Chiang Mai’s Loy Krathong “Festival Of Lights”
Every year there’s a special event across Thailand that we know in English as the Festival of Lights. It’s a time for people to celebrate and come together under the full moon in November. The exact origins entail at least seven legends all with their own unique story and purpose, but in the end the Festival of Lights is a celebration of life and fortune. Chiang Mai has been host to some of the biggest Yee Peng and Loy Krathong festivals for generations and it grows in popularity every year. If you’re travelling through Thailand or visiting just to witness Yee Peng or Loy Krathong – or both – then Chiang Mai is going to be your best bet for a truly spectacular experience.
Loy Krathong is a Thailand national celebration to Buddha and it’s marked on the full moon in November as a ceremony to release all your wrong desires and bad deeds for Buddha to carry away from you. A Loy Krathong ceremony involves the lighting of decorative floats and placing them in the river to be floated down stream. These floats come in all shapes and sizes, but most commonly look like lotus flowers made of wood or leaves from the banana tree with decorations of flowers, candles and incense. These floating offerings – or krathong – will sometimes carry small coins, a lock of the maker’s hair or their nail clippings as gifts to Buddha. The reasons for the krathong and sailing them down river has varied origins, one being explained as a way to honour the footprint Buddha left behind on the shore of the Narmaha River in India along with the Great Serpent and his underwater denizens after Buddha visited them. The krathong decorated with flowers has been described as an offering to the pagoda containing Buddha’s topknot, which was cut at his self-ordination.
Loy Krathong is thought to date back further and has origins relating to a Hindu festival that paid tribute to the god Vishnu who is depicted as meditating at the divine centre of the ocean. By releasing their offerings in rivers, servants of Vishnu hoped he would receive them as they believed all rivers led to him. Loy Krathong’s origins are indeed mysterious and have ties to multiple religions and legends.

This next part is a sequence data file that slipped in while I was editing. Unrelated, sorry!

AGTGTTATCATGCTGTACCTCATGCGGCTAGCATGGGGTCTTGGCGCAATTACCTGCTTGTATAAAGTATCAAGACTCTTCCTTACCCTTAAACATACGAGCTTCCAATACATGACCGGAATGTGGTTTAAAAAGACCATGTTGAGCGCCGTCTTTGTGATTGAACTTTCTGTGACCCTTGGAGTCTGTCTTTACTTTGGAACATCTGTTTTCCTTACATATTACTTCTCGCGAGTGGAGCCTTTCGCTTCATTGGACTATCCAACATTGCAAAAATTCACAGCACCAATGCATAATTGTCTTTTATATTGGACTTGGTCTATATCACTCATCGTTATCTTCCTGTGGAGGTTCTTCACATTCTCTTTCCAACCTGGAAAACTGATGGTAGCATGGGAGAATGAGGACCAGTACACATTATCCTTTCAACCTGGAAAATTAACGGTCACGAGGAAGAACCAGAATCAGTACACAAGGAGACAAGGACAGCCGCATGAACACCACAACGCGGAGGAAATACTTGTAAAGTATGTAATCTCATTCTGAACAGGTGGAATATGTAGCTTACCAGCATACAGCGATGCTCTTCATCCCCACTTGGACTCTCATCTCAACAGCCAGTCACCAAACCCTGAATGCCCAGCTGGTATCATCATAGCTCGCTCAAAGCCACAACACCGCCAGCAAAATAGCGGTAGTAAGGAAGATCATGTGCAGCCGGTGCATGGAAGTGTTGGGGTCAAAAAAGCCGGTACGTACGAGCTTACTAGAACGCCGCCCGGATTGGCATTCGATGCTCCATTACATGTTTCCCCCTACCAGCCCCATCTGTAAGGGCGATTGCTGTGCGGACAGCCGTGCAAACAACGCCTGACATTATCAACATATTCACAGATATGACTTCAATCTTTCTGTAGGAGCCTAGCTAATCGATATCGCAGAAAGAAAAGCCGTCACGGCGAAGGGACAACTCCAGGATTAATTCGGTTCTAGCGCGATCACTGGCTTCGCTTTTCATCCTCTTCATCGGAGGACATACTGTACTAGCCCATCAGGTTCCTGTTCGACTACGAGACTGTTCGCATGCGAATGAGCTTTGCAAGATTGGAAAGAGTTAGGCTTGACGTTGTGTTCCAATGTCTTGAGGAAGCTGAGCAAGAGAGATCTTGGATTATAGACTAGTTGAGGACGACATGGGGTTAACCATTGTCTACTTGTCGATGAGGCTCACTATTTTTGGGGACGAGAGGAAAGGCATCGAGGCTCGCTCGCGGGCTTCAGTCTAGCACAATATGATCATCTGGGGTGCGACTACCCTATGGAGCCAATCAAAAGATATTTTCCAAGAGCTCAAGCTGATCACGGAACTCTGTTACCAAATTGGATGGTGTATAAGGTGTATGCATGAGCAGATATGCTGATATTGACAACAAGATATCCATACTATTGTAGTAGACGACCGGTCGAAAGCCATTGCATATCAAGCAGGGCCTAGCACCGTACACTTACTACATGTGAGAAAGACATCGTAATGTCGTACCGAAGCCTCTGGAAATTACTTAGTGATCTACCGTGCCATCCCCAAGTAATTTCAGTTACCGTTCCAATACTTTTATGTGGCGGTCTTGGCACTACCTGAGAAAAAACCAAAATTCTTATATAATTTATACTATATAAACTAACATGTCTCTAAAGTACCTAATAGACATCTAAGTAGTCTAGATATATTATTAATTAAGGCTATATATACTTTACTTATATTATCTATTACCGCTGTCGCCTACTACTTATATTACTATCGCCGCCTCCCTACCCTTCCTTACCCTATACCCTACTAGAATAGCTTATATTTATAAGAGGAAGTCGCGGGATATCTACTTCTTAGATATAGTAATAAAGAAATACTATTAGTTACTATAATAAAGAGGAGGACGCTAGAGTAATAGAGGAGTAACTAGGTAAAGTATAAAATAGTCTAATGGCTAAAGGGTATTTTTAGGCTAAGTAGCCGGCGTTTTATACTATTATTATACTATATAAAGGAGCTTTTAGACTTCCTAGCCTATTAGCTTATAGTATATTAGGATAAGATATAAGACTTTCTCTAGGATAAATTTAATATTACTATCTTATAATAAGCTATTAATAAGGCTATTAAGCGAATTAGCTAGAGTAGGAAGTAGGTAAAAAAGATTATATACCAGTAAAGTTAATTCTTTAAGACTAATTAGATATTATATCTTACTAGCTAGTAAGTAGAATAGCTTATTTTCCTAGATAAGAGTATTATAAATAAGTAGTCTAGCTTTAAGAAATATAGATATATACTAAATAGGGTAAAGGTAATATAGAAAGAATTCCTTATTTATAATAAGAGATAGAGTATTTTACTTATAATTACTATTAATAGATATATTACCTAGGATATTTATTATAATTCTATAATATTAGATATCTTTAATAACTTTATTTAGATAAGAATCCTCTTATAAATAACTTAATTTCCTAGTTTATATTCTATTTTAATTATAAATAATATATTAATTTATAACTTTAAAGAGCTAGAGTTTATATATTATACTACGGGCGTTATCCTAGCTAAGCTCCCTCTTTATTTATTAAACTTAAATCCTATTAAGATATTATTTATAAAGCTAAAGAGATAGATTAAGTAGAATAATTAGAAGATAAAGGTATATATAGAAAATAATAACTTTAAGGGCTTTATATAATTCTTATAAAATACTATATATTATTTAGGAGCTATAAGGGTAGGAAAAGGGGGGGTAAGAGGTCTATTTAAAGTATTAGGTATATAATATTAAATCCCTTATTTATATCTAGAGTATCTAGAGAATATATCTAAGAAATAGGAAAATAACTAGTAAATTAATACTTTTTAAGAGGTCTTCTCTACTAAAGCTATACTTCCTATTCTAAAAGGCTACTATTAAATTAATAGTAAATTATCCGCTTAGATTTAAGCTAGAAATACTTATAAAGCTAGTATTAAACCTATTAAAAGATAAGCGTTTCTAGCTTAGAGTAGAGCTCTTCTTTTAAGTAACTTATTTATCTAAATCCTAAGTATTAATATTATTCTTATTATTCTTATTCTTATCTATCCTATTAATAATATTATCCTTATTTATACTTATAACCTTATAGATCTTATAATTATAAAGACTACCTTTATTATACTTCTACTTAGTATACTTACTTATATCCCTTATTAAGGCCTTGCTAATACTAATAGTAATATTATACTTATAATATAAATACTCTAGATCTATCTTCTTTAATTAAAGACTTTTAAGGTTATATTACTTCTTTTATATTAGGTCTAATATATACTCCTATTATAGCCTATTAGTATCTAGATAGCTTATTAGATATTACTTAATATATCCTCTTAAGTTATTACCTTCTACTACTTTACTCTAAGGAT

On a personal level, people in Thailand believe the Loy Krathong festival to be a time to give honour to their ancestors and offer prayers to them in return for blessings and guidance. Whatever reason people have for celebrating this beautiful holiday, they all come together in Chiang Mai for the experience. The city adopted the Thai Loy Krathong festival after receiving Queen Dara Rasami (formerly a Lanna Kingdom resident, of which Chiang Mai was Lanna’s capital), wife of King Rama V, from Bangkok back to Chiang Mai. It was in Chiang Mai that she offered a krathong into the Ping River. It has been a cherished event since and shares honour with the Northern Thailand celebration of Yee Peng, a Lanna Kingdom festival.
In sharing these observances, not only can you experience the beauty and elegance of Loy Krathong, but you’re able to see Chiang Mai’s Yee Peng festival at the same time. Yee Peng is held for similar reasons as the Thailand national festival, but is exclusive to the northern territory. Instead of setting floats down river, Yee Peng offers their floats to the full moon above. These floating lanterns – or khom loy – also take away misfortune and bad tidings as they disappear into the night sky. Combined with Loy Krathong, the festivals in Chaing Mai light up the city with candles on the water and in the heavens, casting a beautiful illumination wherever you go during your visit.
The khom loy are cylindrical paper floats held up by wire with a tray at the bottom containing cotton soaked in kerosene. Once lit, these lanterns fill the sky upon release and carry the thoughts, prayers and offerings of thousands of people. Some people even attach firecrackers to their lanterns for excitement and creativity. Like krathong, others attach coins along with well-wishes of fortune as their lanterns will eventually fall back to the earth. The idea is that when someone finds the lantern, they will also find money with it and good fortune will be spread.
In Chiang Mai, both festivals last for three days with related events through the following week. For Loy Krathong, the night prior to the full moon is known as Loy Krathong Lek while Loy Krathong Yai is the night of the full moon. Both nights are similar in observance, but in Chiang Mai the focus is the togetherness of the community. Meeting new people and attending parties is a perfect way to spend Loy Krathong and Yee Peng in Chiang Mai as you get to make new connections, new friends and enjoy the customs of locals. There are also plenty of vendors selling specialised khom loy and krathong for the festival or if you want a traditional experience, there are plenty of people who teach you how to make your own. There are hosts of other related events, such as the Mae Jo University mass lantern launch. It’s not in Chiang Mai, but if you want to experience thousands of people releasing khom loy all at once, it’s much more preferable to stay in Chiang Mai and travel as the traffic can get nasty around the university. Chiang Mai has a beauty contest as well that is preceded by the Loy Krathong parade that begins at Tha Pae Gate the first evening of the festival. The temples also feature their own private celebrations where the devotees release khom loy and float their krathong and they welcome visitors to share in this deeply intimate event.
If you’re in Thailand in November or you’re looking forward to the celebration itself but don’t know where to go, make sure you end up in Chiang Mai. The atmosphere is great, both festivals have a special place in the history of the city and it will make for a personal and pleasant experience.
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